By P. B. Bhattacharya. Second Edition. Revised, Re-written, Enlarged and Brought Up to Date. By J. C. Banerjea, M.B. (Cal.), M.R.C.P. (Lond.) and P. B. Bhattacharya, M.B., D.T.M. (Cal.). Bengal Medical Service, Upper. Pp. I–X. 1–413. U. N Dhur & Co., Calcutta. 1938
by George Cheever Shattuck, M.D., Professor of Tropical Medicine, Emeritus, Harvard Medical School and School of Public Health. 803 pp., illustrated. Cloth. New York: Appleton-Century-Crofts, Ind. 1951. Price $10.00
Stinging ants are well known in practically every part of the inhabited world, and their poison is usually considered to be formic acid. The ants of the highest subfamily, the Formicinae, which includes most of the commonest ants in North America and Europe, have no functional sting, however, but do have a well developed poison vesicle containing formic acid. Many of these ants, when biting the skin, curve their abdomen forward to eject acid into the cut and thus give to the layman the impression of stinging. The ants of the lowest subfamily, the Ponerinae, do have a well developed sting, and the poison is so virulent that it would seem to be something more powerful than formic acid.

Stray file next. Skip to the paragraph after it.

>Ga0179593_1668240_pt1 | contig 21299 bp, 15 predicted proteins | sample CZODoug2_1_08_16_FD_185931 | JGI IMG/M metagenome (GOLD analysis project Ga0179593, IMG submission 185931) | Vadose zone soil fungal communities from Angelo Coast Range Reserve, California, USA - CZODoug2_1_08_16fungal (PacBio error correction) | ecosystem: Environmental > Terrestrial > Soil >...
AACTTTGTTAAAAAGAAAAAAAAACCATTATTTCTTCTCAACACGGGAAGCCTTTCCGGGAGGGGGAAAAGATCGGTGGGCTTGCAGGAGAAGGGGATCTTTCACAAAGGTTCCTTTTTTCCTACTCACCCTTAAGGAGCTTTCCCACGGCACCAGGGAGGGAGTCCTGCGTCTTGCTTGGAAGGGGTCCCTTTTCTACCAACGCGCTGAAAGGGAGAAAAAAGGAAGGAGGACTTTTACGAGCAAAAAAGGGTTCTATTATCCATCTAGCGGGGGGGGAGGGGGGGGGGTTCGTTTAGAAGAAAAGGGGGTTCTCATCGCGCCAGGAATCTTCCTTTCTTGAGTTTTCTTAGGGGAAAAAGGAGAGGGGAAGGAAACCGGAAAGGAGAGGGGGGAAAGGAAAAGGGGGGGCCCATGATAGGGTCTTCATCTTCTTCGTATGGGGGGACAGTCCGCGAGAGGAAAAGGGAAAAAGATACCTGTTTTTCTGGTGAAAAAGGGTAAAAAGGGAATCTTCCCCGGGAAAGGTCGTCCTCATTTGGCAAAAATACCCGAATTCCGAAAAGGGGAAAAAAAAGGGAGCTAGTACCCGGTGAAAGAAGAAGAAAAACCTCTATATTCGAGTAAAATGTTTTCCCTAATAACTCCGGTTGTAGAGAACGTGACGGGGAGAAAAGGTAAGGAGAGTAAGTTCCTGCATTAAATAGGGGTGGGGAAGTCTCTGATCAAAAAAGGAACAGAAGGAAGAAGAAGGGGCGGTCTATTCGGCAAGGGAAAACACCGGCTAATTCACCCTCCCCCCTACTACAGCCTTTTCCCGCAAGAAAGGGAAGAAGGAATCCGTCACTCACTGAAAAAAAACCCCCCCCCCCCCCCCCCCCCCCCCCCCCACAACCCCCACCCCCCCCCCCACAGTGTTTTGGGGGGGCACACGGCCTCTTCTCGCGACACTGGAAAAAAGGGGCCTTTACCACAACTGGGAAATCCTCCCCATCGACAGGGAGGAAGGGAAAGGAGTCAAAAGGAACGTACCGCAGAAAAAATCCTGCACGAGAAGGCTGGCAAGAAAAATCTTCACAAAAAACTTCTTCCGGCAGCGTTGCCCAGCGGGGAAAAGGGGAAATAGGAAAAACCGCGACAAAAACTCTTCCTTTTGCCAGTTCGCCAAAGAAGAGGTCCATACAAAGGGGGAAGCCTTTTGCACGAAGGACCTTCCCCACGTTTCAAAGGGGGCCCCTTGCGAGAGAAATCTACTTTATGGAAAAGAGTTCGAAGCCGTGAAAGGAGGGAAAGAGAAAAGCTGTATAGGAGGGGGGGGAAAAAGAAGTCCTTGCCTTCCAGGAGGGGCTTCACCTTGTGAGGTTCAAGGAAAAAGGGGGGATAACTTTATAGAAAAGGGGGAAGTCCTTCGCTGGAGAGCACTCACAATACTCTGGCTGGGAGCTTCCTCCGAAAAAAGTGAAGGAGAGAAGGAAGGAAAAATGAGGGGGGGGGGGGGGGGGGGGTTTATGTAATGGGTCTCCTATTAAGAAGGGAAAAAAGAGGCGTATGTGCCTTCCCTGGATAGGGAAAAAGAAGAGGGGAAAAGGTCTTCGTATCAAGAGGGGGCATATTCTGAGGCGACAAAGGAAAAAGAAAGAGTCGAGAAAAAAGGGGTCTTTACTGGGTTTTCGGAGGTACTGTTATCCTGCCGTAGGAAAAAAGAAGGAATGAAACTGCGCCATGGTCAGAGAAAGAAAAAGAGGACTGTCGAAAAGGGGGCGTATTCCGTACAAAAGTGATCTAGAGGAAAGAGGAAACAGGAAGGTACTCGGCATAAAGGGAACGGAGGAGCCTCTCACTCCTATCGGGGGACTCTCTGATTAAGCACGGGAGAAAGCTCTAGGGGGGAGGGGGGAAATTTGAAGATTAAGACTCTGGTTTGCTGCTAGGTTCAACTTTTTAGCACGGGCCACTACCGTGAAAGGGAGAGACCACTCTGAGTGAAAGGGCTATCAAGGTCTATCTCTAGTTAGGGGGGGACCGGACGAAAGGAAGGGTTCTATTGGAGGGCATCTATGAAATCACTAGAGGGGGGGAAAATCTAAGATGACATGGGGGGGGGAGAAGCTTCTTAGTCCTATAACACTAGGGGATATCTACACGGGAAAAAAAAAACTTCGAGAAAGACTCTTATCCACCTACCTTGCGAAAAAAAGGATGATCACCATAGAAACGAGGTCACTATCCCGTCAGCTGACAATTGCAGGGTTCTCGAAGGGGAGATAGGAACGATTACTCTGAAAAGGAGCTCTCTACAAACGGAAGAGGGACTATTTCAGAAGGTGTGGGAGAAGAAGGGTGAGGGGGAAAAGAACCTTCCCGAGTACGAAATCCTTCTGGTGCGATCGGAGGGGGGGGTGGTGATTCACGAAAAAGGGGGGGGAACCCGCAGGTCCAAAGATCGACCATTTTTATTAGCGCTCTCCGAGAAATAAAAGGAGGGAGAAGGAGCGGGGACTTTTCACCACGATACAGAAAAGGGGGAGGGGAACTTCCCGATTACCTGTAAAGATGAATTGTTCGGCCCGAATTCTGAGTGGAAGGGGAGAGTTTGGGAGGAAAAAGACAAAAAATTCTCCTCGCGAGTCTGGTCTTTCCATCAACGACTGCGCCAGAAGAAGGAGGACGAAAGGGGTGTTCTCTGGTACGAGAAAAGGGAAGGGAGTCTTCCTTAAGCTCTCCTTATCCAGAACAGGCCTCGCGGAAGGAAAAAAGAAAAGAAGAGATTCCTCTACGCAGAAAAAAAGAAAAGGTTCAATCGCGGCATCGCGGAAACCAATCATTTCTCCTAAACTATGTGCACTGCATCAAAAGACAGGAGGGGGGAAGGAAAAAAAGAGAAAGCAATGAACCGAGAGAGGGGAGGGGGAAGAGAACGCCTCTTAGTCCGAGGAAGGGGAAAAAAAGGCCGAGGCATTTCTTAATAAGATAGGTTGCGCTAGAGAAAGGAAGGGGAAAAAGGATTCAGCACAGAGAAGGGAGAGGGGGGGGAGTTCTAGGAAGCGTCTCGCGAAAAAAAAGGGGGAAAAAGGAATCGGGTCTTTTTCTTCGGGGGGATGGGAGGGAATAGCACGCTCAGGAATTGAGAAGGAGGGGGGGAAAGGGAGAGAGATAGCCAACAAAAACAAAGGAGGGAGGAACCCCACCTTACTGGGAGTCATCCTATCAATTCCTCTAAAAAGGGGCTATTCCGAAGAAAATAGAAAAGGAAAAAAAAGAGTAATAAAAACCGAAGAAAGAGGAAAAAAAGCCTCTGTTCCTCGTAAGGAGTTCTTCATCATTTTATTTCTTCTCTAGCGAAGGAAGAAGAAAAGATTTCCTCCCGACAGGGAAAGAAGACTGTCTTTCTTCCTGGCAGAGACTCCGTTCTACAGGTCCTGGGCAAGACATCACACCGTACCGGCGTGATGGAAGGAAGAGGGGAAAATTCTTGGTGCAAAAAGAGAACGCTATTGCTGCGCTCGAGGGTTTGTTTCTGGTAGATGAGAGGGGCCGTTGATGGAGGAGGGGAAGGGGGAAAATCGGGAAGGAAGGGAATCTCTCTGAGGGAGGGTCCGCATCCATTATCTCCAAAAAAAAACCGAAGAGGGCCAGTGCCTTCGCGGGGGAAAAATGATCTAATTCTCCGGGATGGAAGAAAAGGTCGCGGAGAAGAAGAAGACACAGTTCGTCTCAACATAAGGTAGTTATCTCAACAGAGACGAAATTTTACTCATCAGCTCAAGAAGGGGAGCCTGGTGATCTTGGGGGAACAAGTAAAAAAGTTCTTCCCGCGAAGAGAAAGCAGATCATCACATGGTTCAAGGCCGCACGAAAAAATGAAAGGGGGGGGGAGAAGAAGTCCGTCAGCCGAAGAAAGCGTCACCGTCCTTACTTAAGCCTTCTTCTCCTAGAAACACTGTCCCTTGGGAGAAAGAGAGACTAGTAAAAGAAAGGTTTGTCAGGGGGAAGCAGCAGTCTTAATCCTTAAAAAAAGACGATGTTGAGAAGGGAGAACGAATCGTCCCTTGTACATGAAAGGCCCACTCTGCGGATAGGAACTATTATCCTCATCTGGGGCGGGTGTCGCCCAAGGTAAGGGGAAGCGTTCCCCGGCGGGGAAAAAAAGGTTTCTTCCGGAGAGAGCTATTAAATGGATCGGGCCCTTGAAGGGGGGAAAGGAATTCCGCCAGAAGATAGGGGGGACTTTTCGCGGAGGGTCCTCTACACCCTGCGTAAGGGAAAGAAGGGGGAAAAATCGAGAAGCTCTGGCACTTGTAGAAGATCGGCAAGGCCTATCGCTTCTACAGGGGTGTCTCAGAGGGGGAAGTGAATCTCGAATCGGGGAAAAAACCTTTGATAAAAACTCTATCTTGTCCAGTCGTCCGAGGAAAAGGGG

A widespread Ponerine ant in Central and South America is Paraponera clavata Fabr. The workers of this species are fully one inch long and the queen is still larger.